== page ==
“Start by thinking of things like account number and social security number as identity only; these are not paths to authentication or verification in today’s data compromised world.”
Optimizing authentication and preventing fraud are “hot topics” in the industry. I had the pleasure of facilitating a panel on the topic at the ICMI Contact Center Demo in September, joined by two major vendors in this space—Patrick Cox, CEO of TRUSTID, and Vijay Balasubramaniyan, CEO and CTO of Pindrop. Both companies leverage network capabilities to assess call integrity and validity while improving the customer experience. And while the two compete for business, they exist side-by-side in some implementations.
This article highlights key learnings from these discussions as well as project work we have been doing to tackle this ubiquitous challenge.
I’m going to start with the key message that anyone exploring the topic should know. You must use a layered approach. There is no silver bullet to improve authentication and prevent fraud. Moreover, the layers cut across people, process and technology. They may leverage any of the following types of authentication: Knowledge (what you know), Possession (what you have), and Inherence (who you are).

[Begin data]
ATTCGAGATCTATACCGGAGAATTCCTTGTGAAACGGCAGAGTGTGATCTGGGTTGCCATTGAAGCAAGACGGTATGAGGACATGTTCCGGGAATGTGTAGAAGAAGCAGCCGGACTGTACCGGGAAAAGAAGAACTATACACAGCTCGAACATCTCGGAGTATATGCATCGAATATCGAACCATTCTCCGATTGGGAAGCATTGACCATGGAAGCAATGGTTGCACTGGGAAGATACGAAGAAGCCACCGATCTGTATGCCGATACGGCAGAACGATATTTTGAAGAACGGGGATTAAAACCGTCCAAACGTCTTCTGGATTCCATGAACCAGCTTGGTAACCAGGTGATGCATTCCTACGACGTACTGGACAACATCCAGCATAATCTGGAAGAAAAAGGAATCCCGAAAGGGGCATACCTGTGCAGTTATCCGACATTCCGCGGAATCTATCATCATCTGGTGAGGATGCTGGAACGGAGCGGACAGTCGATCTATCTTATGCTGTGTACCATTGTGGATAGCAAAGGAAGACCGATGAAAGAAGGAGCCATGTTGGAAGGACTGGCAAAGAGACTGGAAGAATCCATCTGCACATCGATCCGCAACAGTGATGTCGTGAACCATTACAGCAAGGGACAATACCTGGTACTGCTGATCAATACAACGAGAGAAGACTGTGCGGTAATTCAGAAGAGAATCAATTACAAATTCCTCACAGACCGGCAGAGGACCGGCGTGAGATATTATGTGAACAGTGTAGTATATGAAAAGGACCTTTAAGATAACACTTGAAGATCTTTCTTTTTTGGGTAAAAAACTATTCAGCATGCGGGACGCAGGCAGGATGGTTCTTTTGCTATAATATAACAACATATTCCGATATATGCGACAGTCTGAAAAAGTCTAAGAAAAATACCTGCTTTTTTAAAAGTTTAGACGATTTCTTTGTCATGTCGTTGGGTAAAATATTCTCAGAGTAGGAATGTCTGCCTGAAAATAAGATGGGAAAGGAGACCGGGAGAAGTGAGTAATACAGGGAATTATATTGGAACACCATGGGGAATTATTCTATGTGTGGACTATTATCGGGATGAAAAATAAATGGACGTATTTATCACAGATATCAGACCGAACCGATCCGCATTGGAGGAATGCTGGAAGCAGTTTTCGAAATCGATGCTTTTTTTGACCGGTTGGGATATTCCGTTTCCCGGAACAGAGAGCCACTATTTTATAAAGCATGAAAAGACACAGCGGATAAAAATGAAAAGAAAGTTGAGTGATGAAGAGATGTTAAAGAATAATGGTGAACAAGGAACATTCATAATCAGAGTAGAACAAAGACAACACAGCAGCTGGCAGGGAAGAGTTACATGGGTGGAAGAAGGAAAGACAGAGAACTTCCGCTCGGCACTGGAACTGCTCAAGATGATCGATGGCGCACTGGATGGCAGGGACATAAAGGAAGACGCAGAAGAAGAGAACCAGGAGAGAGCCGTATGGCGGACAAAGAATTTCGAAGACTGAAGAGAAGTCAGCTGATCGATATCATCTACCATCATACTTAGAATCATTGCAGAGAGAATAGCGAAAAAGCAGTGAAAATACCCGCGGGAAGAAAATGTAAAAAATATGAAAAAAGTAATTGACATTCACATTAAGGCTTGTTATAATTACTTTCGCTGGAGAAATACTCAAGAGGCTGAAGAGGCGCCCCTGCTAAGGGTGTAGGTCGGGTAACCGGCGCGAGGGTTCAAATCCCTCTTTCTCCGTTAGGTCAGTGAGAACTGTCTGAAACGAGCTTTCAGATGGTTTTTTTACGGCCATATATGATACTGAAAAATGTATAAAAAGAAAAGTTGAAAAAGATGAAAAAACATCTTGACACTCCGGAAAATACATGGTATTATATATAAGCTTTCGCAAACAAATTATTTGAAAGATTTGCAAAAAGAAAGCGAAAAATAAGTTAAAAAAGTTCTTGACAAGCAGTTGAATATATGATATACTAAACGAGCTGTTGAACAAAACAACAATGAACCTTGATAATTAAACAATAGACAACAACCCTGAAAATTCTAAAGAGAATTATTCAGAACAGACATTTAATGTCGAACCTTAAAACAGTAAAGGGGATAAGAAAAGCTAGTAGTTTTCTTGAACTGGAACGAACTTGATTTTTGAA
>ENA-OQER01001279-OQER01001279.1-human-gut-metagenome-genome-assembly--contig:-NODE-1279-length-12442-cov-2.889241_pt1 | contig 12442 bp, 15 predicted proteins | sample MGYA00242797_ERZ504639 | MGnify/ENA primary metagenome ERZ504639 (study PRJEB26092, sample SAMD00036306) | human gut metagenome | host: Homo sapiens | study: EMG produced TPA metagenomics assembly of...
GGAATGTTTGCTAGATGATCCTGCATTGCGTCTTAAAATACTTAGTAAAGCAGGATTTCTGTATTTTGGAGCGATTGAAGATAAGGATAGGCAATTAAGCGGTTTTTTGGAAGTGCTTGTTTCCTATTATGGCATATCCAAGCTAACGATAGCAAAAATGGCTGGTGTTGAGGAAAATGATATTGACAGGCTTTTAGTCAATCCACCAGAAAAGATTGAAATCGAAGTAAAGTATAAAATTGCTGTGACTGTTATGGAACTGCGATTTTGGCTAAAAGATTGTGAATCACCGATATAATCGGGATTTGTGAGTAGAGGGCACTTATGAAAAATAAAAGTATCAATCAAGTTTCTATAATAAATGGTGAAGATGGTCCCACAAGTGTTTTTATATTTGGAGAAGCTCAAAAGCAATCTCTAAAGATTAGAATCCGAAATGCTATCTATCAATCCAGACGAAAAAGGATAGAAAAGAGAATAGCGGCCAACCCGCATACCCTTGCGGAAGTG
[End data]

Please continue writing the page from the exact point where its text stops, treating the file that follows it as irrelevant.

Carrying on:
Knowledge-based authentication (KBA), has been the approach for most centers until now; however, it is terribly flawed and vulnerable. “KBA has to go away,” according to the panelists since so much information has been compromised and can be obtained through the “dark web” and “social engineering.” In case these are unfamiliar terms to you, let me share my reaction to seeing and hearing about them: It is scary to know there is a parallel marketplace to our much loved and used “World Wide Web” where thieves who steal information repackage and sell it to other nefarious individuals to pursue their evil tasks. And there are wicked people who specialize in extracting information and are increasingly calling your very helpful customer service representatives (and perhaps your customers!) because the other channels (including web, mobile and face-to-face) have become more difficult to penetrate.
Even if the “dark web” and “social engineering” weren’t threats, Vijay from Pindrop admonishes us not to outsource authentication to customers by asking a bunch of questions. That approach results in long handle times and frustration for representatives and customers. Moreover, it’s not a sure-fire way to authenticate, much less prevent fraud. Patrick says TRUSTID sets a goal of getting 90% of
customers into a “trusted flow” and applying more rigor to the remaining 10%. Both companies offer solutions that don’t require enrollment and can add value in identifying the first-time caller.